Cancun, Q.R. — Amid growth in the Mexico insurance industry, less than half of vehicles and even fewer homes carry any form of insurance.
During a recent meeting, Mexican Association of Insurance and Surety Agents (Amasfac) president Carlos Latorre López, said that less than 30 percent of vehicles on the road in Mexico carry insurance. He added that of a mere 6 percent of homes carry insurance and that of the working population, less than 8 percent has proper medical coverage.
He explains that in Mexico, the rate of insurance does not grow with the same dynamism as in other countries where there is economic equality.
The general director of the Mexican Association of Insurance Institutions (AMIS), Recaredo Arias Jiménez, announced that they are currently working on a micro-insurance policy that would be charged through property taxes.
Arias Jiménez says a proposal is to offer a discount on property taxes, with the difference in savings being put toward the purchase of home insurance beginning next year, a system that could see more people with home protection.
In regard to vehicle insurance, Elizaberth Ortiz Ríos of Amasfac Cancun says one problem that needs to be solved first is the fees of tow truck companies, who she says, charge thousands of peso once they learn the client has auto insurance. She says normally, the fee for towing should be between 500 and 1,000 peso. This inconsistency, she notes, can cause an increase in insurance premiums beyond accidents.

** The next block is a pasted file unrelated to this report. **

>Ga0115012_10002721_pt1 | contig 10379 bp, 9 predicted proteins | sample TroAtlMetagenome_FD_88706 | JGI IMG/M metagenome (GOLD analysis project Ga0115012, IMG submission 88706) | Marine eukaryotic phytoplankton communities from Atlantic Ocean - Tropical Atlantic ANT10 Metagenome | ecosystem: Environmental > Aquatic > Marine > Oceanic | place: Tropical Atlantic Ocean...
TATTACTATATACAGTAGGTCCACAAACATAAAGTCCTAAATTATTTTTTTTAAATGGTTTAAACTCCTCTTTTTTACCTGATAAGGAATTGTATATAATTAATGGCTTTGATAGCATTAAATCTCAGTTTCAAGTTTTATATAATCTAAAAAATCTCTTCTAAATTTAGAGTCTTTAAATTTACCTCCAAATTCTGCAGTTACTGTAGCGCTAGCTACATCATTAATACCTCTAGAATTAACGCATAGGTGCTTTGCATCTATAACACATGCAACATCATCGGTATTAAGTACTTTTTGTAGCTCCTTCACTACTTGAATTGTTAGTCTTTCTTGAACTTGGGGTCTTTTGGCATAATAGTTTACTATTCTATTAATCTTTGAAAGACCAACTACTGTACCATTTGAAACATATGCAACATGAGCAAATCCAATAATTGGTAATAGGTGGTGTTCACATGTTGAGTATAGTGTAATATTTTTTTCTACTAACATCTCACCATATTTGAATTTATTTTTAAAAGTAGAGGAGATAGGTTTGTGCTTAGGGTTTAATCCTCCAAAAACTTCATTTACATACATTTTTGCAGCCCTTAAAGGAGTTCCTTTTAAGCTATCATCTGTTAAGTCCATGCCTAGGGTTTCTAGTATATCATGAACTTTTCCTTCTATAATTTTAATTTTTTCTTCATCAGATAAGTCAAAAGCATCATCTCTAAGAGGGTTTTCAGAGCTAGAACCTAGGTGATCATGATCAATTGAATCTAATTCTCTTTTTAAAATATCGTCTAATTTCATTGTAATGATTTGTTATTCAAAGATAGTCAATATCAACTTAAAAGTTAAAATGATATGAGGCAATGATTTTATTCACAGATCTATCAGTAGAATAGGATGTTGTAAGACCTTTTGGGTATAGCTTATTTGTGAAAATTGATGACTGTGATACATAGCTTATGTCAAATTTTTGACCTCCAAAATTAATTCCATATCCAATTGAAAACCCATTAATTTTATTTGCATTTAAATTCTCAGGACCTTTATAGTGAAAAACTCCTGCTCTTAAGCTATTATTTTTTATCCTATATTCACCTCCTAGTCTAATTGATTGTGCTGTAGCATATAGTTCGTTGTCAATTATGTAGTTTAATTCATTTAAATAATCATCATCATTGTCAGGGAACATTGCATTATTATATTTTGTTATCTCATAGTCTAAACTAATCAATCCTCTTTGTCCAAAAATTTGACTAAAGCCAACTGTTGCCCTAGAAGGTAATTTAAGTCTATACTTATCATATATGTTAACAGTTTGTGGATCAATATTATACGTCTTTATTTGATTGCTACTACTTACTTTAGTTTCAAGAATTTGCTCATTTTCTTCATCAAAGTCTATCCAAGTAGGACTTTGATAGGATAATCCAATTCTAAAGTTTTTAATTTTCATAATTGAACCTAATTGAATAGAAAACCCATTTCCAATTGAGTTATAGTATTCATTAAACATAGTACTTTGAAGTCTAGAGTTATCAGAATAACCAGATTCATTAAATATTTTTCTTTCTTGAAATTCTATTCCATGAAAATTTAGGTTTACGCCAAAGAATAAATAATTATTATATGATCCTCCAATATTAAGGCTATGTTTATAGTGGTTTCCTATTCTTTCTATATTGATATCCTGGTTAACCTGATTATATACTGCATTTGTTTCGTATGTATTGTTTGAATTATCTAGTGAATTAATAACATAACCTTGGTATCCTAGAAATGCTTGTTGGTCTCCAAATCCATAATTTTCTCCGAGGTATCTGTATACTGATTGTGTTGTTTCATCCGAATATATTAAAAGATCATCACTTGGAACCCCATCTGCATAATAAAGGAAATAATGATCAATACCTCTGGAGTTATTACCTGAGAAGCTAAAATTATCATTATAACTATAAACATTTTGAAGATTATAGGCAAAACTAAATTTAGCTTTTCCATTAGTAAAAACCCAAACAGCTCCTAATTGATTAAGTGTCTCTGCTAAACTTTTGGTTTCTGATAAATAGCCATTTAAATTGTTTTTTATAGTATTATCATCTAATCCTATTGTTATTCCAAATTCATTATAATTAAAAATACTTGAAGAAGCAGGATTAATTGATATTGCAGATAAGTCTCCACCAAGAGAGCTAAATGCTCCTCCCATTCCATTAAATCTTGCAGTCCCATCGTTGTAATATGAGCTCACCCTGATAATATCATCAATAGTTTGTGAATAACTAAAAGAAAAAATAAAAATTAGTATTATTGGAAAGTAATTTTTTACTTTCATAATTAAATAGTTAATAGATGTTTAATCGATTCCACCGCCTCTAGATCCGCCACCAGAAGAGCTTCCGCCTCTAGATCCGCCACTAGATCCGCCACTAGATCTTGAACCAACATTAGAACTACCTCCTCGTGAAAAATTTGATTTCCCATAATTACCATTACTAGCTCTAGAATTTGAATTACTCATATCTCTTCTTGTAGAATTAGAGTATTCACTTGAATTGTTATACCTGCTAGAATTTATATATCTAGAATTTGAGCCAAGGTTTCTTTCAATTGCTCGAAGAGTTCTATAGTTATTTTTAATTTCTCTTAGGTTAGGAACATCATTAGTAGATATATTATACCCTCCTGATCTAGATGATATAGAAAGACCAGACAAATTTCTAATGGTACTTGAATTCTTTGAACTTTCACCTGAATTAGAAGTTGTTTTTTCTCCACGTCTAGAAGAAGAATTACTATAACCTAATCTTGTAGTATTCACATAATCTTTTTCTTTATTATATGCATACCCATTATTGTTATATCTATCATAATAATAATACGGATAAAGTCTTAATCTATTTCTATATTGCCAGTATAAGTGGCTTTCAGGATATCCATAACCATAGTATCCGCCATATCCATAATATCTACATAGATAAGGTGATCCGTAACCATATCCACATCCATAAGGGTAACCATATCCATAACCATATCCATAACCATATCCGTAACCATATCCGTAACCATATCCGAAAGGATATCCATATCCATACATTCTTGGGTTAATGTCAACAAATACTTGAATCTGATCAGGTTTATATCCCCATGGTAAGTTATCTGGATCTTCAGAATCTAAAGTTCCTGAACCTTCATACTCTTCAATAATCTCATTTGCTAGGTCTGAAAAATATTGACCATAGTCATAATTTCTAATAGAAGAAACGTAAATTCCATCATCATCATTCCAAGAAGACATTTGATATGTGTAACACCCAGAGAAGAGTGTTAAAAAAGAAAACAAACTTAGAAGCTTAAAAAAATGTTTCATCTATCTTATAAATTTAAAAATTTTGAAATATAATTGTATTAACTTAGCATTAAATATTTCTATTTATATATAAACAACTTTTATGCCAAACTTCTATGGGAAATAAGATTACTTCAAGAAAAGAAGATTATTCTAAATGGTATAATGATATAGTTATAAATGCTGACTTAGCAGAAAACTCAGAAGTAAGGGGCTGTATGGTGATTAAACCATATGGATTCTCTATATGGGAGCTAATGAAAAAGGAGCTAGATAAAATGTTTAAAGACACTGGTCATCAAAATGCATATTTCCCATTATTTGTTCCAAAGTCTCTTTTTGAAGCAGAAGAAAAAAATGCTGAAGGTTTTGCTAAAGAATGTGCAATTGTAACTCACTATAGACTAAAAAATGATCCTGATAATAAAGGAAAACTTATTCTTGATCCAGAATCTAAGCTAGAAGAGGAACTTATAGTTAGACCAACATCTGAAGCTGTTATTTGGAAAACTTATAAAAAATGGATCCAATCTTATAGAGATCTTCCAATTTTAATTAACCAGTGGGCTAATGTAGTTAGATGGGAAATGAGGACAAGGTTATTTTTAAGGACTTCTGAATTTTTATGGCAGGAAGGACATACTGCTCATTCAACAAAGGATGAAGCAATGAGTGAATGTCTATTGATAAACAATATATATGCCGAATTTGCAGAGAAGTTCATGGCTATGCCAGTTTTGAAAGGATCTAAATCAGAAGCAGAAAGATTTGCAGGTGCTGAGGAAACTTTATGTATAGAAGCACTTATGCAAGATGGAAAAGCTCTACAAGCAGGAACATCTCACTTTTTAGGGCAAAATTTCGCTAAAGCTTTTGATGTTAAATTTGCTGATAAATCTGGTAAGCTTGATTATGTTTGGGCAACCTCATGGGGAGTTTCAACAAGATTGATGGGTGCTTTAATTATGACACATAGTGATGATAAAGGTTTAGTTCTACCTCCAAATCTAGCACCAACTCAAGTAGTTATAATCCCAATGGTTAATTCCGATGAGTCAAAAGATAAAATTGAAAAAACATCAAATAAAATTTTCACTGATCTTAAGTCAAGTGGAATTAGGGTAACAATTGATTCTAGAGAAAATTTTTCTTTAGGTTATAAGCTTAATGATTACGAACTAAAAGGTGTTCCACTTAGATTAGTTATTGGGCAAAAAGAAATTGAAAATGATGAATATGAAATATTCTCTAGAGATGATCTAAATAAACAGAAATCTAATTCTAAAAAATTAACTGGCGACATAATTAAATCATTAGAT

Cruz Diaz Islas, regional Mérida delegate of the National Insurance and Bonding Commission, says that after the September earthquakes, life insurance and real estate insurance purchases began to increase in some states, similar to the situation in Quintana Roo after Hurricane Wilma.
However, there is a lot of cultural promotion that needs to be done in Quintana Roo. “The effects are obviously generating awareness in society.
“Culture must also change in the region, especially because of the effects of hurricanes. It is instrumental that people have the knowledge so that the population can be prepared for these types of events,” he explained.
He pointed out that ignorance of what it means to have insurance is the main reason people don’t buy it. He says the majority of people consider insurance to be more of an expense than an investment, and it is not until they face loss that they give meaning to the value to an insurance policy.
“It is important that the culture is educated so that we as individuals understand the benefits of these types of protection that can save an entire family’s heritage,” he concluded.